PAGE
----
Savitri Era of those who adore, Om Sri Aurobindo and The Mother.

Sunday, February 14, 2016

Multiple rootedness of management discipline

Can the b-school be conceived as an appropriate site for contestation of existential dilemmas... better than other traditional disciplines... instrumentality vs. in-it-selfness; determinism vs. freewill; contextuality vs. universalistic; the self vs. the other; competition vs. cooperation; contingent theory vs. axiomatic theory; rational vs. interpretivistic; i think the multiple rootedness of management discipline - which may be seen as rootlessness too - is the strength of management theory. show less

Not a joke. Try this powertip when you attend interviews: imagine how your interviewers looked like when they were kids and replace their current faces with their childhood faces. See the innocence of their childlikeness trying to seep… 

Of all my Linkedin posts - this has attracted eyeballs the most - may be it has to do with "how-to" and MBA BS as they both sell!
Venkataraman Ramachandran on LinkedIn
I graduated out of an ordinary B-School in the year 2011. When you are a
Internet has diffused value through networked effects.
Special thanks to Sanjay Radhakrishnan for fascinating conversations on design thinking which led me think deeply about the process. Do share your comments and feedback. Would love to hear your thoughts. And, of course, feel free to connect via Twitter.

Rawest forms of human exchange 
The point is we do not understand what Competition really means. For most Competition is still the zero-sum games that we all play under inadequate supply conditions, like those we experience with the great Indian train journey. The scramble for body space, leg space and luggage space all define competition for us. It is such rawest forms of human exchange that condition our idea of Competition. And we seem to have difficulty in coming out of this mindset.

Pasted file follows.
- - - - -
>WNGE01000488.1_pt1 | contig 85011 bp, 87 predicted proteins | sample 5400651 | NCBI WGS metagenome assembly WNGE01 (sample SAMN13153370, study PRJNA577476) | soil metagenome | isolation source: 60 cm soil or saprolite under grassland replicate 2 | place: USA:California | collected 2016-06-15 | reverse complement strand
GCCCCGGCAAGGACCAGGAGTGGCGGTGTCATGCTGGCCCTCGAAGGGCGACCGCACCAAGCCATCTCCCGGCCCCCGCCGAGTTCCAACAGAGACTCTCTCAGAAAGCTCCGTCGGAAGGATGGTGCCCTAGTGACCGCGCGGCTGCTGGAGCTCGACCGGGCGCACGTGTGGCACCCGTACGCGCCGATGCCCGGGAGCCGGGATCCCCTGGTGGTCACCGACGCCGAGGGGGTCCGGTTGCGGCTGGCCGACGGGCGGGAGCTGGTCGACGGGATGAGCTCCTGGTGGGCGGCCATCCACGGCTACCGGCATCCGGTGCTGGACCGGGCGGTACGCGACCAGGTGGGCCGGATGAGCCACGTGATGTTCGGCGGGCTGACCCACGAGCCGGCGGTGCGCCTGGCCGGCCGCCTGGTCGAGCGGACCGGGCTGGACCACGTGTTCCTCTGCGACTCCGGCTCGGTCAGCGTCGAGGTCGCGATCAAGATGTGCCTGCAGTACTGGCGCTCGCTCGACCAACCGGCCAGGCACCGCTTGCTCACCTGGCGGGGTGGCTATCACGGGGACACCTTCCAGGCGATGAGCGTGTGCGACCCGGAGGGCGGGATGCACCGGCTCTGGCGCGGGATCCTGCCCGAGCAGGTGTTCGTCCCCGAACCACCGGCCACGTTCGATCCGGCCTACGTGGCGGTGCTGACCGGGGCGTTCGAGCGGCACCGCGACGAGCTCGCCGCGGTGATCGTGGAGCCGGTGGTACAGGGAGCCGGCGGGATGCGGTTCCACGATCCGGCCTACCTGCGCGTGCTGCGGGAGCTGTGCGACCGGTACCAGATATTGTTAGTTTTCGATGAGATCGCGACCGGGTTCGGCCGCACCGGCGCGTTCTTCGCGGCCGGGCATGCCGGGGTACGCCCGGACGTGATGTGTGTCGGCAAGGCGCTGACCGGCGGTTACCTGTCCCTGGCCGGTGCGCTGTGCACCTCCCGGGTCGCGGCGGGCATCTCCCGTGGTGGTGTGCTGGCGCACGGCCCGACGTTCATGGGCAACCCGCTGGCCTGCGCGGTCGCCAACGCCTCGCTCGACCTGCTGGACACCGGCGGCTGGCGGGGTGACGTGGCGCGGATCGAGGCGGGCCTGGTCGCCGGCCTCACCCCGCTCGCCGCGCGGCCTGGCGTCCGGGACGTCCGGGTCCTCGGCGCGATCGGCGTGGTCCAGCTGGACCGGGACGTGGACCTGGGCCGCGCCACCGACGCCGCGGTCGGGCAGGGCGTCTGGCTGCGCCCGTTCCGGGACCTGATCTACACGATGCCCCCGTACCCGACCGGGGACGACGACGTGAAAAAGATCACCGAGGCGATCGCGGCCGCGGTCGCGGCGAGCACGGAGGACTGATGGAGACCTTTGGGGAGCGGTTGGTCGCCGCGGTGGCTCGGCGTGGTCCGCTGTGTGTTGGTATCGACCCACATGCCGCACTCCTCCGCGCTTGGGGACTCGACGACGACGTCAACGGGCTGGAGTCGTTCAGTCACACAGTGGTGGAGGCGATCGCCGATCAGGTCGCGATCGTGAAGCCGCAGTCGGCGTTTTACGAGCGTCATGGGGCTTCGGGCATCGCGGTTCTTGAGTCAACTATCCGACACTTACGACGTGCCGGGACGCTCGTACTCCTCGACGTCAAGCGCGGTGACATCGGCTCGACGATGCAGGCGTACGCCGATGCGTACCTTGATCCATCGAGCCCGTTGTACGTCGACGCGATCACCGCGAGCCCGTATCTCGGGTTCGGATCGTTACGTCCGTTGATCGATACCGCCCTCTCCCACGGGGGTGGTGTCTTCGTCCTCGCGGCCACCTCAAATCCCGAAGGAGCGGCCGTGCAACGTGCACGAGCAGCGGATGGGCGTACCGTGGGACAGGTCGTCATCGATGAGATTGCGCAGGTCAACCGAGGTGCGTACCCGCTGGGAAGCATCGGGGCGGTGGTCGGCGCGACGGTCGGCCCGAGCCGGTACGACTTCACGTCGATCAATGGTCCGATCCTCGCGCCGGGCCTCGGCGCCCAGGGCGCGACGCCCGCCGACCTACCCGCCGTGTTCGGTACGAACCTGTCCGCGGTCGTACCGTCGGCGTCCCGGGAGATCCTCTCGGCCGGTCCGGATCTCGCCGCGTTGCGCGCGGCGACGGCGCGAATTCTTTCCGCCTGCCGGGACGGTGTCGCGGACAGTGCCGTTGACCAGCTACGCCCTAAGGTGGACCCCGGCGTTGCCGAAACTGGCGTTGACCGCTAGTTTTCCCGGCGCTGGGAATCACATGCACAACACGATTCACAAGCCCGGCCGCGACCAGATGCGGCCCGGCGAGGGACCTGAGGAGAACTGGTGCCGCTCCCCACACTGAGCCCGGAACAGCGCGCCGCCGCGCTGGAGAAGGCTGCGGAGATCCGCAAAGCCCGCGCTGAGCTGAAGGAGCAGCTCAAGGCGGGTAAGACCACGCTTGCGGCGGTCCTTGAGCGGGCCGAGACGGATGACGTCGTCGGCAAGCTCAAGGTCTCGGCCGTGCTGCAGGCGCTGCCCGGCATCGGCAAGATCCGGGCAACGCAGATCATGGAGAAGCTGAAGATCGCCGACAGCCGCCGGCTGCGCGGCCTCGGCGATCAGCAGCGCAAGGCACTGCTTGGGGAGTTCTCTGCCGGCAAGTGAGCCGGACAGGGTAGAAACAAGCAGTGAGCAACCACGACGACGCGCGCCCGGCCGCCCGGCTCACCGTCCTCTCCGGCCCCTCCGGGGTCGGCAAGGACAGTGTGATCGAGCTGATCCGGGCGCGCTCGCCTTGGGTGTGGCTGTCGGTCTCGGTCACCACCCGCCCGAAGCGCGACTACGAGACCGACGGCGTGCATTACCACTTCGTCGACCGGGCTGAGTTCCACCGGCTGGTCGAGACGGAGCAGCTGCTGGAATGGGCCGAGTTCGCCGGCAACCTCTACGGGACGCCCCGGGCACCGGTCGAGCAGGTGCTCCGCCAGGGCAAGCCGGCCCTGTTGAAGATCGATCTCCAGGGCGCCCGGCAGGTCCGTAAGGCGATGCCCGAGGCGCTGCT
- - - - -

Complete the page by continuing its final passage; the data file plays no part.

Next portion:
The train journey manoeuvres cannot be dismissed as instinctual, unpremeditated animal action. It appears that everyone thinks he or she is being “strategic” -- making complicated calculations to appropriate maximum space, beating the slant of the sun, or making clever manoeuvres to detrain most efficiently. Behind these competitive dynamics with the “other” individual(s), lurks an investment of human intelligence no animal can match. In a supply-choked society, tactical thinking passes for strategic thinking. Business Today, August 15, 2004 posted by Sankaran at Sunday, February 26, 2006 TAPMI, Manipal, Karnataka, India Posted at 5:37 PM

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